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Opinions of Thursday, 24 September 2020

Columnist: Sandhurst Trust

Biography of the late Lt. Gen. F.W.K. Akuffo culled from the Sandhurst Trust

Frederick William Kwasi Akuffo was born at Akropong in the Eastern Region of The Gold Coast on 21st March 1937.

In 1957 he joined the Army of the newly-independent state of Ghana and, the following year, entered Sandhurst. Commissioned into the Infantry in 1960, he was almost immediately deployed on a one-year UN peacekeeping mission in The Congo.

After the removal of British Advisors in the 1960s, the rise of the most talented Ghanaian officers to senior positions was rapid and Akuffo commanded the Airborne Training School at Tamale followed by 6th Infantry Battalion 1969-70.

After attending the National Defence College in India in 1973 Akuffo commanded 2nd Brigade. Following the 1972 military coup, all aspects of life that would have usually been the preserve of civilian organisations were run by the military. Thus, Akuffo was put in charge of ‘Operation Keep Right’ the change over from driving on the left of the road to the right. This was completed with military efficiency and was largely accident-free.

In April 1974 Akuffo became the Army Commander, succeeding fellow Sandhurst alumnus Emmanuel Erskine. The position carried automatic membership of the ruling Supreme Military Council.

In 1976, he became Chief of Defence Staff, taking over from another alumnus, Robert Kotei. After allegations of corruption and cronyism tainted the military government of General Ignatius Acheampong, Akuffo staged a bloodless palace coup on 5th July 1978 and became the 6th Head of the Republic of Ghana.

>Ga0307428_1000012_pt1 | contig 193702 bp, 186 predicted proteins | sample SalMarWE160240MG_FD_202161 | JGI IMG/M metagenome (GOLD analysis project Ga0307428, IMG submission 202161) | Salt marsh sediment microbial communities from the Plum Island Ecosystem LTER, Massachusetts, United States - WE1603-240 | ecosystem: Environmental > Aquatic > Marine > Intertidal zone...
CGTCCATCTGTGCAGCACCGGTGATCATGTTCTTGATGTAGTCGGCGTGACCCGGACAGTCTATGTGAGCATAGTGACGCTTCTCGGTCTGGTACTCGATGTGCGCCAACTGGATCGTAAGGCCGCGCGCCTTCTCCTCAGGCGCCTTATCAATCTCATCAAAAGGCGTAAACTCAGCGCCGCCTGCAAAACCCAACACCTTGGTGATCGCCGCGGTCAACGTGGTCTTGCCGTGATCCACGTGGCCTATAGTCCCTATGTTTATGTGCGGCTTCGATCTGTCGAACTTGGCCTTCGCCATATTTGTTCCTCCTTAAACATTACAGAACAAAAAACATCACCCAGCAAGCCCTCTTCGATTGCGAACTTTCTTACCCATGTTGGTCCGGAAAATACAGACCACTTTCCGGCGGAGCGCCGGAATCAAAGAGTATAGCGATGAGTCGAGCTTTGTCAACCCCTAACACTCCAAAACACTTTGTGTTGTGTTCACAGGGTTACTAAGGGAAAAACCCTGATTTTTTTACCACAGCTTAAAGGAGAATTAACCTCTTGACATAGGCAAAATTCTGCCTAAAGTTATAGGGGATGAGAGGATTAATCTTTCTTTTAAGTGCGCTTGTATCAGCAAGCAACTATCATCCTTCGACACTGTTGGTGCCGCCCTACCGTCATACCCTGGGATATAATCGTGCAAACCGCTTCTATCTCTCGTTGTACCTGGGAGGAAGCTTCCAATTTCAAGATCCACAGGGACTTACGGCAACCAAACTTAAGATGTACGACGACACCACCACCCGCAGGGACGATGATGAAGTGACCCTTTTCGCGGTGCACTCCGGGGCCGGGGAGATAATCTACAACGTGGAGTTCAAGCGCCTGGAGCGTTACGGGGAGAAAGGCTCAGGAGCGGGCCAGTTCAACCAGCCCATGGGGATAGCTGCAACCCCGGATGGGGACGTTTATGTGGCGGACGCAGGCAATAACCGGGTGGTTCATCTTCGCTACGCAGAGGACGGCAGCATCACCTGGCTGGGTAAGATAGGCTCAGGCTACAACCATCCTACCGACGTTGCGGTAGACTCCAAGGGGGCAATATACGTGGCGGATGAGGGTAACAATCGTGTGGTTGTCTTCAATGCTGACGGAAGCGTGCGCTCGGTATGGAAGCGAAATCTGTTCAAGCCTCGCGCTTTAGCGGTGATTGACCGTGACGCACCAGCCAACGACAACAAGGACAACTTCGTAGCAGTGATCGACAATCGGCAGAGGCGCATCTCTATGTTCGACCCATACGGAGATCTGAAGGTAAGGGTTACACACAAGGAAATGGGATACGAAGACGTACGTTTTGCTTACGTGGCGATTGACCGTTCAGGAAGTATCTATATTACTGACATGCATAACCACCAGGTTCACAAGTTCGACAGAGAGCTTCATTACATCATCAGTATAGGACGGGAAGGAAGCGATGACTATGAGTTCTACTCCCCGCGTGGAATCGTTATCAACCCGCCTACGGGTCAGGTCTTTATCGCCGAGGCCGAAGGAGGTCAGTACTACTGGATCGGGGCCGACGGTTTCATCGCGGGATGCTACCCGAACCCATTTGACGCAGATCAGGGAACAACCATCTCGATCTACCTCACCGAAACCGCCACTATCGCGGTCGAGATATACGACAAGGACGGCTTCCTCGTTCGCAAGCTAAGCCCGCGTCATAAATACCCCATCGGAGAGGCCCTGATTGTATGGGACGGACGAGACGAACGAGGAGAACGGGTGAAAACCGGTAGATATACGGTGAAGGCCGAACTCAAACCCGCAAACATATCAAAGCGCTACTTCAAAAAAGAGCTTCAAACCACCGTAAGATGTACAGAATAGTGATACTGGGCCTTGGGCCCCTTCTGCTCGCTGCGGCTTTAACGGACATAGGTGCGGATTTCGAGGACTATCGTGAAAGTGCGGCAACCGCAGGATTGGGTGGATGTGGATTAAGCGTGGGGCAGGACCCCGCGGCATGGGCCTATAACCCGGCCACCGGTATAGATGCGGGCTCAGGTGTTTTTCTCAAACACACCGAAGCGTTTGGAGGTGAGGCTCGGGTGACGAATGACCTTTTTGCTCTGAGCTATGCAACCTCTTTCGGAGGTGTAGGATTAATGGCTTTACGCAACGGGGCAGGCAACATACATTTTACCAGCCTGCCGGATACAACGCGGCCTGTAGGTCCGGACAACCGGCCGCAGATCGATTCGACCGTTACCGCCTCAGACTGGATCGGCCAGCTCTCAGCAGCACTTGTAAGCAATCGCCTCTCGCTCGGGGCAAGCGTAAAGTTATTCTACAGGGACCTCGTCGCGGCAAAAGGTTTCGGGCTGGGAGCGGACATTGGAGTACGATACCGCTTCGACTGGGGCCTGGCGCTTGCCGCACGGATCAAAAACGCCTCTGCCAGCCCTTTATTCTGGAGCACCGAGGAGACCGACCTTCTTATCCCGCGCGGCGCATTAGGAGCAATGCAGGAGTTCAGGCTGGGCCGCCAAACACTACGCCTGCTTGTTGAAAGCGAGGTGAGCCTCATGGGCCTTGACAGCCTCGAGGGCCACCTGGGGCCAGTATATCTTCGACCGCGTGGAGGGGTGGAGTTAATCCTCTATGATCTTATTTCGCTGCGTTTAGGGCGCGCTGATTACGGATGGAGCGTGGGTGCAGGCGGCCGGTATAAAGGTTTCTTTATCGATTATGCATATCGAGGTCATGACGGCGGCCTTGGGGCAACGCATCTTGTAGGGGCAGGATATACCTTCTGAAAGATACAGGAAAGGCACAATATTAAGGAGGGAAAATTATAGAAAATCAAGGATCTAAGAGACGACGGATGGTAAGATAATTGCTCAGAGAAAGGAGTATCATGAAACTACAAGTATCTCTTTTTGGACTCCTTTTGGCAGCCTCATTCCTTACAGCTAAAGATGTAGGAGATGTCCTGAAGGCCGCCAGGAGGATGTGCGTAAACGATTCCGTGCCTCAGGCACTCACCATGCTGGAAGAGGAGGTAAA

Akuffo recognised that the will of the people had to be exercised and so immediately embarked on a process to prepare Ghana for constitutional rule, scheduling presidential and parliamentary elections for 18th June 1979.

However, on 4th June, another coup this time of junior officers called the Armed Forces Revolutionary Council and led by Flight Lieutenant Jerry John Rawlings, seized power.

In what became the blueprint for African coups such as in Liberia the following year, Rawlings executed anyone who might lead the opposition to his Government in what was referred to as a ‘House Cleaning Exercise.’

After a biased and rigged show trial, with unproven charges of corruption and embezzlement, Akuffo, Acheampong and another former Head of State and alumnus Akrasi Afrifa (they had been in the same platoon at Sandhurst), together with Kotei (Sandhurst 1960), Foreign Minister Roger Felli (Sandhurst 1963), Border Guard Commander Edward Utuka (Sandhurst 1961) and the Navy and Air Force commanders were executed by firing squad at the Teshie military range.

Rawlings remained in power until 1996 when he finally handed over power to the democratically elected John Kufuor. One of the new President’s first acts was to oversee national reconciliation. The bodies of Fred Akuffo, and the other seven executed with him, were exhumed on 27th December 2001 and returned to their families for burial.